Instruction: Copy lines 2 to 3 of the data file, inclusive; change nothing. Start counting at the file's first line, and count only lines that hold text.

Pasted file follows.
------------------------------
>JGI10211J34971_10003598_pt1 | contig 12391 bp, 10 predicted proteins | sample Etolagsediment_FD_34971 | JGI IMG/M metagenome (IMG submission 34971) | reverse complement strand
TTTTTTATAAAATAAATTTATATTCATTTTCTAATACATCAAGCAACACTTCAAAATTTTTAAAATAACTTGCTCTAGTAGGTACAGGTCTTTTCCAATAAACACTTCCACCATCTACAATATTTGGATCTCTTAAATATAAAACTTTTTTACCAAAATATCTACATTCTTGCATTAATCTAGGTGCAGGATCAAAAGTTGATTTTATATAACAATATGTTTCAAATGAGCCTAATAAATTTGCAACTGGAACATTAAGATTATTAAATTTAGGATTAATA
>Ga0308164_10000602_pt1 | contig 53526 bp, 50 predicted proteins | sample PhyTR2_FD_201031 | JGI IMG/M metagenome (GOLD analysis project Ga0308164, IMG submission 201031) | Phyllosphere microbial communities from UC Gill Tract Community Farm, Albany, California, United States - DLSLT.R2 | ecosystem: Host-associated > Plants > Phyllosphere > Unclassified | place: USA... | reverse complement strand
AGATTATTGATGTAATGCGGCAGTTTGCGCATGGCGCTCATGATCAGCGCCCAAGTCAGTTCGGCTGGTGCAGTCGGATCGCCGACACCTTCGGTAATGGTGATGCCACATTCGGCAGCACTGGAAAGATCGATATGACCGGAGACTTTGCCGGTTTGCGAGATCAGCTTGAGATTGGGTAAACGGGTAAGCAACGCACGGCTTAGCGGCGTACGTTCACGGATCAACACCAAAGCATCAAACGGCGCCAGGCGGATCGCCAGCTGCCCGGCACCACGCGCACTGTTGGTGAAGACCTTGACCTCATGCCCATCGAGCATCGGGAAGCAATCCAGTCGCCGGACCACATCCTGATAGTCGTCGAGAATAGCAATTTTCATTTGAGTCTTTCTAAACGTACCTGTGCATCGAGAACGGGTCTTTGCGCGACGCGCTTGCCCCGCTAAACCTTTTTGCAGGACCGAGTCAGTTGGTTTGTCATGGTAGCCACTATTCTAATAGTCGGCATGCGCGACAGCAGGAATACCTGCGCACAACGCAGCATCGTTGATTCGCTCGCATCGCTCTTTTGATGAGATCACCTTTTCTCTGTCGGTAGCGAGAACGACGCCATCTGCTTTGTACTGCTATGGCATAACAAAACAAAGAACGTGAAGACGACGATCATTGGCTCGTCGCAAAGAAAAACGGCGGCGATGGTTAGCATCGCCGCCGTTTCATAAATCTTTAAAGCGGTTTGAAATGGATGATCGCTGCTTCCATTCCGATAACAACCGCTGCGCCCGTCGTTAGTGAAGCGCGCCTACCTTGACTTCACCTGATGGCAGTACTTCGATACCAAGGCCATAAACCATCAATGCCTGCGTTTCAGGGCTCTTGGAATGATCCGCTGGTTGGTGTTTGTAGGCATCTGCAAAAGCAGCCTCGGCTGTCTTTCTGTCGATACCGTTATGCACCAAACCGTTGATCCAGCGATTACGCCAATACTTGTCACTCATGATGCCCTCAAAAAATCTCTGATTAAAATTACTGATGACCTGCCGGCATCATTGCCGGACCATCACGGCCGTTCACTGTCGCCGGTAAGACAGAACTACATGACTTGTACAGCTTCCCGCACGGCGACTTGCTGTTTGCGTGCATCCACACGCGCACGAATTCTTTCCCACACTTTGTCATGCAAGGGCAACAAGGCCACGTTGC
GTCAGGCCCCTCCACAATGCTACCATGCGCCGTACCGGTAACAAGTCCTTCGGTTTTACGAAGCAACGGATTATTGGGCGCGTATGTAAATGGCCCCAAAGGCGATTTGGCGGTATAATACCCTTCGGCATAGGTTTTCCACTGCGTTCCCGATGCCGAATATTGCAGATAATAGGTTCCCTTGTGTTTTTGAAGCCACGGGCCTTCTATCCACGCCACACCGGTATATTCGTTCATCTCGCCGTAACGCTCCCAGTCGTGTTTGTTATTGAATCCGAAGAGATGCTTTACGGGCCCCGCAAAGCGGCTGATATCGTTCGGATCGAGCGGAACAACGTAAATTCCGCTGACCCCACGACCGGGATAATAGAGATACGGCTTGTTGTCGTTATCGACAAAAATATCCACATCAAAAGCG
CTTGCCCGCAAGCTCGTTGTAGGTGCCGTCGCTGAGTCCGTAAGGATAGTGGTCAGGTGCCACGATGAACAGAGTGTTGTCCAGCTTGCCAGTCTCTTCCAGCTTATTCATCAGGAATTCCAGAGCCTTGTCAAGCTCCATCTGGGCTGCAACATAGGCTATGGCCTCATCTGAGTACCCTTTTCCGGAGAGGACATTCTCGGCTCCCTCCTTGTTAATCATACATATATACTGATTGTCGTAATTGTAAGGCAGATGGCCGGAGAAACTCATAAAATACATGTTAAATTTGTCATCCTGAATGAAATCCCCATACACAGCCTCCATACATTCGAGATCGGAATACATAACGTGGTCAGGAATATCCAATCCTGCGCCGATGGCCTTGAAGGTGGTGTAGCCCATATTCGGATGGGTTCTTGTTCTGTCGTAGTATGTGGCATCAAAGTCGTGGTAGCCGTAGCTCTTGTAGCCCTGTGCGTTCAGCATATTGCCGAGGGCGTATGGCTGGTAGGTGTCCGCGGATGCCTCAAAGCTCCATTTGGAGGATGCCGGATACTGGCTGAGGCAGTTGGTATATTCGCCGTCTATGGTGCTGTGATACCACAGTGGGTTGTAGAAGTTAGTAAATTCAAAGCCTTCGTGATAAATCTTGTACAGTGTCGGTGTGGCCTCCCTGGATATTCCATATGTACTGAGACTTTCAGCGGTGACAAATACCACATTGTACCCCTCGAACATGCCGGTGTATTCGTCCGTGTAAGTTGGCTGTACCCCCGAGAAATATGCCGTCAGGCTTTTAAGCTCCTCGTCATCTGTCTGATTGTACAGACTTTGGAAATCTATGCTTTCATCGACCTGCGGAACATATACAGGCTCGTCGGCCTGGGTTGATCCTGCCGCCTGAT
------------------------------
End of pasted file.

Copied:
TTTTTTATAAAATAAATTTATATTCATTTTCTAATACATCAAGCAACACTTCAAAATTTTTAAAATAACTTGCTCTAGTAGGTACAGGTCTTTTCCAATAAACACTTCCACCATCTACAATATTTGGATCTCTTAAATATAAAACTTTTTTACCAAAATATCTACATTCTTGCATTAATCTAGGTGCAGGATCAAAAGTTGATTTTATATAACAATATGTTTCAAATGAGCCTAATAAATTTGCAACTGGAACATTAAGATTATTAAATTTAGGATTAATA
>Ga0308164_10000602_pt1 | contig 53526 bp, 50 predicted proteins | sample PhyTR2_FD_201031 | JGI IMG/M metagenome (GOLD analysis project Ga0308164, IMG submission 201031) | Phyllosphere microbial communities from UC Gill Tract Community Farm, Albany, California, United States - DLSLT.R2 | ecosystem: Host-associated > Plants > Phyllosphere > Unclassified | place: USA... | reverse complement strand